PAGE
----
When meeting with a Japanese colleague or visitor for the first time, always be prepared for the gift giving ritual that has been deeply rooted in the Japanese culture for centuries.
To the Japanese, gift giving is a way of communicating respect, friendship, and appreciation. When meeting with a Japanese colleague or visitor for the first time, always be prepared for the gift giving ritual that has been deeply rooted in the Japanese culture for centuries.
The following are some guidelines to keep in mind when doing business with the Japanese:
* Gifts need not be extravagant, although expensive gifts are not viewed as a bribe.
* When meeting with a group of Japanese professionals, be sure to give higher quality gifts to those with more senior rank within the company.
* Always wrap the gifts you present, but remember to avoid white and brightly colored wrapping paper. White symbolizes death and bright colors are too flashy.
* Never surprise the Japanese recipient with your gift. Subtly alert the recipient that you would like to present a small memento.
* When presenting a group gift, be sure to allow time for the entire group to gather before making the presentation. When meeting with a group of Japanese colleagues, either present a group gift or a gift to each individual within the organization.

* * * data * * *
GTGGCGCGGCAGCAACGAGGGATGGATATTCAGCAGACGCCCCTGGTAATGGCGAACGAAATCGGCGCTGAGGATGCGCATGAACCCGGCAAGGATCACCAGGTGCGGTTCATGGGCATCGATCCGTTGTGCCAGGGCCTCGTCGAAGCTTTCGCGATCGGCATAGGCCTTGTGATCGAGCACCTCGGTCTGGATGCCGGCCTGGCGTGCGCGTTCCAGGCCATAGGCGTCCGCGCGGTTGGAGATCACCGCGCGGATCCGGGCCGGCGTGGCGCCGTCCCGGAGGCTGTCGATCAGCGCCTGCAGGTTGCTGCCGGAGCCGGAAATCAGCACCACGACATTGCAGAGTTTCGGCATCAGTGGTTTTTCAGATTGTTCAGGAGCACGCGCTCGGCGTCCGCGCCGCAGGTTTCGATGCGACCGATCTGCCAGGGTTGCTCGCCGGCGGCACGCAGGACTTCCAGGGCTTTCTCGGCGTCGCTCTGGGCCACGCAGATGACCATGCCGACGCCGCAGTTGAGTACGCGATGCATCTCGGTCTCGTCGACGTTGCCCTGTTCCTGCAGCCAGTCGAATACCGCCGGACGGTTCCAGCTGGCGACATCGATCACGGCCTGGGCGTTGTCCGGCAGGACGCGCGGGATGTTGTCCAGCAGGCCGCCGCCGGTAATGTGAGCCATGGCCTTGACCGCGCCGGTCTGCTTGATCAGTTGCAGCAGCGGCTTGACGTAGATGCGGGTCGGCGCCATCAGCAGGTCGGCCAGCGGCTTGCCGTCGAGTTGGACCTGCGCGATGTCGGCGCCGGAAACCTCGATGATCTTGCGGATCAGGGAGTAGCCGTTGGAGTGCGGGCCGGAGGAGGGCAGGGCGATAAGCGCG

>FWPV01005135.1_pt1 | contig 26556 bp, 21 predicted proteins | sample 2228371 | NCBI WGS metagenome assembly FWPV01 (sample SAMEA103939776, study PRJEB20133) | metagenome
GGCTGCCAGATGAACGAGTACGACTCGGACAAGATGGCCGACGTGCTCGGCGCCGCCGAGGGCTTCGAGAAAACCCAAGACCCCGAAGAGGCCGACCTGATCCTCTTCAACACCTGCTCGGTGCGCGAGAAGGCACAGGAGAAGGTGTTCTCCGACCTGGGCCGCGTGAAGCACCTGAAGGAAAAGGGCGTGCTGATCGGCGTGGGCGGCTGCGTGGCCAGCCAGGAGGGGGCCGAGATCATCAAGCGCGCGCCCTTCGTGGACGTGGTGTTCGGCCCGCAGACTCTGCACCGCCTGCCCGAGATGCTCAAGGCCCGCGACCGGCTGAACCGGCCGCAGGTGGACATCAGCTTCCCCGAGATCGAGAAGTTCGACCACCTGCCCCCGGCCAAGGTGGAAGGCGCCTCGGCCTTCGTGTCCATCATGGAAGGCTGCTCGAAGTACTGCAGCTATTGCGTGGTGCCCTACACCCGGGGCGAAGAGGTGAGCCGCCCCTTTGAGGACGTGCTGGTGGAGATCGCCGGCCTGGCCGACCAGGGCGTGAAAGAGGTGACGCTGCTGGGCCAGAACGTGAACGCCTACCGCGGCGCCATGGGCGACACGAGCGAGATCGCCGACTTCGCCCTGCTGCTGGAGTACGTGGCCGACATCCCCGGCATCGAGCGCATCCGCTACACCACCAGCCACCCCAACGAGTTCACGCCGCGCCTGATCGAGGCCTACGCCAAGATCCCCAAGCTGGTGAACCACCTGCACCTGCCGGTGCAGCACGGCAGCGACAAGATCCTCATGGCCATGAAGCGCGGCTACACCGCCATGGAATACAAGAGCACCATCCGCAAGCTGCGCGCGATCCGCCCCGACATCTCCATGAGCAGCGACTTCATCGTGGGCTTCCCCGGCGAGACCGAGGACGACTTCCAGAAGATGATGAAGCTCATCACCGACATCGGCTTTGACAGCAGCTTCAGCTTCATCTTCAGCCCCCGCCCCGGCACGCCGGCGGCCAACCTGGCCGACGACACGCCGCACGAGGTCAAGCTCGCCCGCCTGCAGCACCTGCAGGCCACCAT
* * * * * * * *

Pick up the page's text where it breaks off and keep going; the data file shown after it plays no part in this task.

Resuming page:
It is considered extremely rude to present a gift to one individual in a group, without giving gifts to the rest of the ensemble.
* Downplay the importance of the gift. This is common in the Asian culture. It conveys the message that the relationship is more important than the gift
* Always present the gift with two hands. This is also true with presenting business cards.
* Avoid giving gifts in sets of four. The word “four” in Japanese is “shi,” which is also associated with the word for death.
* Gifts are normally exchanged at the end of the visit.
* Avoid giving monetary gifts or gifts displaying company logos.
* Be certain that gifts are of unquestionable quality.
* Business gifts should be given at midyear (July 15) and at year-end (January 1).
* Products that are difficult to obtain in Japan. This could be something not sold in Japan, or something that is extremely expensive.
* Gifts that reflect the recipient’s interests and tastes.
* Pens are highly appropriate gifts for Japanese colleagues. First, the pen is a symbol of knowledge in the Japanese culture. Second, a pen is a lightweight gift that is easy to pack and carry when traveling abroad.